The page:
MOTHER's Bi-Monthly Almanac helps homesteaders solve problems, this issue learn how to keep yarn untangled, use an inexpensive irrigation system and revolving tether stake.
So, the next time you have to brownbag anything, fold some twine into the neck of the sack. When the ends are tied, you'll wind up with both a convenient handle and a leakproof "seal" to prevent any of the contents from escaping.
Nine times out of ten, an animal tethered to a straight stake in the ground will wind the rope around the post till his movement becomes quite limited. An angled pin, however, can largely eliminate the critter's problem.
Just fashion a 22-inch length of 1-inch round iron rod, making sure to add an "eye" for tying and a "shoulder" to aid in driving the spike into the earth.
Now your pet, baby calf, goat, or whatever can move freely within the area you've selected for it.
Here's an easy — yet effective — way to give young transplants a good, strong start in dry weather.
Cut a small hole in the side of a tin can (about 1/2 inch up from the bottom) and "plant" the container alongside your seedling so that the opening will be near its roots. Then firm up the earth around both plant and can.
After that — if you keep the vessel filled with water — your crop of tomatoes, peppers, eggplants, etc., will not only survive a drought, but should also yield produce far earlier than any of your neighbors' unirrigated plants.
No matter how careful you are when removing a paraffin cover from your homemade jellies or jams, you almost always wind up having to fish small bits of broken wax out of the sticky treat. If you make neat — and convenient — however, you'll find it much easier not only to identify your goodies, but also to lift the protective seal off intact.
Just embed the "arms" of each paper tab (lightweight cardboard is the best material to use) in the paraffin immediately after the melted liquid is poured over your preserves. Later, when you want to open a container, simply slide the tip of a pointed knife around the sealed edge (or heat the glass sufficiently to loosen the wax) and pull the entire cover free!
Every good cook knows that a single speck of yolk left in the white of an egg will prevent the white from whipping. (The trick is to make sure you separate the egg properly in the first place.)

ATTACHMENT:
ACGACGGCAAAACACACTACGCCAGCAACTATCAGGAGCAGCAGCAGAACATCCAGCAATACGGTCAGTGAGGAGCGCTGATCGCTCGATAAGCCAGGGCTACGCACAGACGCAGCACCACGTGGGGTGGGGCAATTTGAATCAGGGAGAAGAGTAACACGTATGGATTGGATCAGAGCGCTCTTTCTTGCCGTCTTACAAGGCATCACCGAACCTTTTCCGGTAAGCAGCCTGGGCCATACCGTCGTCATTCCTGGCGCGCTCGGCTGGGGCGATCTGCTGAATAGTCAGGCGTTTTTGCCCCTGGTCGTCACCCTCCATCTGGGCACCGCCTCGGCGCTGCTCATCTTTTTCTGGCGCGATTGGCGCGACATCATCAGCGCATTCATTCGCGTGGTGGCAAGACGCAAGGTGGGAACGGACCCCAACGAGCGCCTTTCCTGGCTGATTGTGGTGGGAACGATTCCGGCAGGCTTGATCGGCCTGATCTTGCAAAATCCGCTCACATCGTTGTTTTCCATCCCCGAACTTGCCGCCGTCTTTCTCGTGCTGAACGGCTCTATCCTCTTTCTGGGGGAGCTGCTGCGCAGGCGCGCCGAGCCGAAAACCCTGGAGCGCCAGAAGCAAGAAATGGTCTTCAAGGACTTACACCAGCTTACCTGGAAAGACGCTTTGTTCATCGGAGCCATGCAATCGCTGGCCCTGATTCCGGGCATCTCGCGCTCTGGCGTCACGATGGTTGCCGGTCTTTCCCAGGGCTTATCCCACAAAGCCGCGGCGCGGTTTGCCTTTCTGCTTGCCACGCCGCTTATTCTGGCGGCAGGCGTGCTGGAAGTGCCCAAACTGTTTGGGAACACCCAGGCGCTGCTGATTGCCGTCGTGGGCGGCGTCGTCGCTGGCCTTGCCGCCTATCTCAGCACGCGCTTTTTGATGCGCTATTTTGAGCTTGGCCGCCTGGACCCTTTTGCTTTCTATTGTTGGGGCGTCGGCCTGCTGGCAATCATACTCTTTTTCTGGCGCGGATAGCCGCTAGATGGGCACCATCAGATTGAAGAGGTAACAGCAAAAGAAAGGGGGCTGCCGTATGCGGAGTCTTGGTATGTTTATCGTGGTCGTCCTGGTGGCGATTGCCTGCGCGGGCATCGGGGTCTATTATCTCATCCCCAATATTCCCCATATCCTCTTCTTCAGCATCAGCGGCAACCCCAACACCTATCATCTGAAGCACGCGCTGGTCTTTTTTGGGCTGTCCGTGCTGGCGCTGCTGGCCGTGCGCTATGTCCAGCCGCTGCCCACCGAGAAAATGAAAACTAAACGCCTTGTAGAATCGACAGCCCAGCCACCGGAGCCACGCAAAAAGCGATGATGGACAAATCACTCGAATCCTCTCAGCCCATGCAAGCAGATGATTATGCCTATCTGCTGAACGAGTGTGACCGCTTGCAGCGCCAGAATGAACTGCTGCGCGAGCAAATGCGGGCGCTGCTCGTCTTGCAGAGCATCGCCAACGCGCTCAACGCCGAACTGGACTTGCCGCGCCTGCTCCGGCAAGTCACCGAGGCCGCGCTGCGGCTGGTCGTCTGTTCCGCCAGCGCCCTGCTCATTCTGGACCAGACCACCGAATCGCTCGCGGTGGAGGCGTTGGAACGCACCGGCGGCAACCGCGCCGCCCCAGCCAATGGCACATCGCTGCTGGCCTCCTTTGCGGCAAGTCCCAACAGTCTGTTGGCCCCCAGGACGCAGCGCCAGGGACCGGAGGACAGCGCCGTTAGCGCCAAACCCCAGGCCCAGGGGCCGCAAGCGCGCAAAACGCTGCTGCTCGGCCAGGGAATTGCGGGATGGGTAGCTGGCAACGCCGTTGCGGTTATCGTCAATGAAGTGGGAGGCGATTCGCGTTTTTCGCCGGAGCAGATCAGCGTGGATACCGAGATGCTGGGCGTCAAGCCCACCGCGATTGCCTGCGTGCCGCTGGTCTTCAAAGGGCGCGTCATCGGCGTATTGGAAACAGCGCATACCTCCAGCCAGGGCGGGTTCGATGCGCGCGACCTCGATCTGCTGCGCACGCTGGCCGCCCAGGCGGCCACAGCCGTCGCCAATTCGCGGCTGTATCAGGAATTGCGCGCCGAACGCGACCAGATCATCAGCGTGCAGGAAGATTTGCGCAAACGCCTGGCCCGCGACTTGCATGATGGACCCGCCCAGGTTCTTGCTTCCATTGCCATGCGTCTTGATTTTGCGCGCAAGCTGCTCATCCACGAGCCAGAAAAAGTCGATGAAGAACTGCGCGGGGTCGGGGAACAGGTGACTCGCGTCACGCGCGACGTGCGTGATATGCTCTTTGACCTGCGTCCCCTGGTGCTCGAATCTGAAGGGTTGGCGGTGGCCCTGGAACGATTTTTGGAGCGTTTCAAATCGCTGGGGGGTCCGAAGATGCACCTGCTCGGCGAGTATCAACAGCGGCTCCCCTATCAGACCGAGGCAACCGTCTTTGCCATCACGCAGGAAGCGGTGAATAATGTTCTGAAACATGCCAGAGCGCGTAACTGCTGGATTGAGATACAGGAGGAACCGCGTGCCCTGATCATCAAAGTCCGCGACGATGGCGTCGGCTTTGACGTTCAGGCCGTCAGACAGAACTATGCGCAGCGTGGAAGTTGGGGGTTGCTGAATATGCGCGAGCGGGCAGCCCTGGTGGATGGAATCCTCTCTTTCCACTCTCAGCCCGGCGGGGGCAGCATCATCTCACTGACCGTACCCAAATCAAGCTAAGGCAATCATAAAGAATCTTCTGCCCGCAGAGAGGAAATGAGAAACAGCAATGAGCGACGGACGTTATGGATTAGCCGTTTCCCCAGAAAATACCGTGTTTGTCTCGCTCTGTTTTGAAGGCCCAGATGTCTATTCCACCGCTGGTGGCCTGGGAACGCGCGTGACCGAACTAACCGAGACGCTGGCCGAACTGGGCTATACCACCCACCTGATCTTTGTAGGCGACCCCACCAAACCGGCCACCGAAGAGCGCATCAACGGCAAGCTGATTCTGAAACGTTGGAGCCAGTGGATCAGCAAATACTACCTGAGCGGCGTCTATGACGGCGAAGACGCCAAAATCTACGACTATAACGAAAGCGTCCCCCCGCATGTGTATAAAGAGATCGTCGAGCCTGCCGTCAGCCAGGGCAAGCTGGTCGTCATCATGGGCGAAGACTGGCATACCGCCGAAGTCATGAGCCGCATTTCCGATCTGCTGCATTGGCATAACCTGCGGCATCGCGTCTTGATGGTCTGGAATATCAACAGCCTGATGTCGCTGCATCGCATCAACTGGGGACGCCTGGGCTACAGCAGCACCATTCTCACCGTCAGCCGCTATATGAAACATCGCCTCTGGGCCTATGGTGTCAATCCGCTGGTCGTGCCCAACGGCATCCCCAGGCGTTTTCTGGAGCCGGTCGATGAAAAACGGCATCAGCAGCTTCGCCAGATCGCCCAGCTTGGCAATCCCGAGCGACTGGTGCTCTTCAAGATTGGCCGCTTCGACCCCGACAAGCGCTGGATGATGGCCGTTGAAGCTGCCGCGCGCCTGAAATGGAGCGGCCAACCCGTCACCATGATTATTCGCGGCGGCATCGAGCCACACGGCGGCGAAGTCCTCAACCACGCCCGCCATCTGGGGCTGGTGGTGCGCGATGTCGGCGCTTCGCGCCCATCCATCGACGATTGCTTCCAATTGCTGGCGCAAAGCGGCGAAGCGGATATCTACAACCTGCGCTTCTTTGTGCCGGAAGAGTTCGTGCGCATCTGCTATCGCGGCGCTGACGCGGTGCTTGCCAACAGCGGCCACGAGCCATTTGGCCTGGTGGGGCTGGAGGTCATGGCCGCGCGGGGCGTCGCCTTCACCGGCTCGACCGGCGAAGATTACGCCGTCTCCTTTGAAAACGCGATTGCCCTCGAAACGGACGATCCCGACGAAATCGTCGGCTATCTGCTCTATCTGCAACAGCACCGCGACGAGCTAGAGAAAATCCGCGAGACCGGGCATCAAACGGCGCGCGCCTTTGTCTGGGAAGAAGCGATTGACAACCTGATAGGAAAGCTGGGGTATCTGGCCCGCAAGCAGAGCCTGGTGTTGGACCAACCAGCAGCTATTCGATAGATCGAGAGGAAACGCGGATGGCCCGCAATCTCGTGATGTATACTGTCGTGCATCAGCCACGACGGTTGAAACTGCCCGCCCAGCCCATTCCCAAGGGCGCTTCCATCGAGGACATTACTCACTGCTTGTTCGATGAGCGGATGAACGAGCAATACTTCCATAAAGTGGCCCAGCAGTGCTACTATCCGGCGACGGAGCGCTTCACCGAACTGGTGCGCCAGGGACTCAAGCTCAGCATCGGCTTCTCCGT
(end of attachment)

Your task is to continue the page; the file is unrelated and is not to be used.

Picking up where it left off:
So, the next time you face this problem, try breaking your hen fuit into a small funnel. The white should run right through while the yolk (all of it) stays behind.
Knit one, purl two, untangle the yarn.
How frustrating! Especially if you have to stop regularly to untwist the loose strand with one hand while you hold the needles carefully with the other (and try not to lose a stitch in the meantime). This clever little invention, however, can simplify the process.
First install some cardboard dividers in a foot-or-so-tall metal can (the kind potato chips come in) and set the container atop a Lazy Susan placed on the floor. Then drop your skeins of yarn into the empty compartments with the free ends hanging out the open top.
Now when you knit it'll be quite easy to keep the strands tangle-free. Just give the device an occasional spin with your foot!
To keep small, easy-to-lose items handy on a camping trip, sew a few patch pockets (made of the same or of a similar material) to the back wall of your tent. That way your soap, mirror, razor, etc., will always be right at hand when you want them.
Whether you buy a ready-made clothespin bag — or make your own from available scraps — you might find it helpful to replace the customary drawstring with a loop of wire that has an eyelet at its joint. The bag will then lie flat against a wall, yet always be fully open to give you easy access to your pins.
It's easy to rig homemade curtains so they'll always hang evenly from your rods. Either tie a cord from one ring to the next spacing the rings uniformly, or attach the cord at equal distances along the fabric's back. That way, a simple tug at the edge of the drapery will automatically adjust the folds just the way you want them, every time.
Whether you want to learn how to grow and raise your own food, build your own root cellar, or create a green dream home, come out and learn everything you need to know — and then some!LEARN MORE
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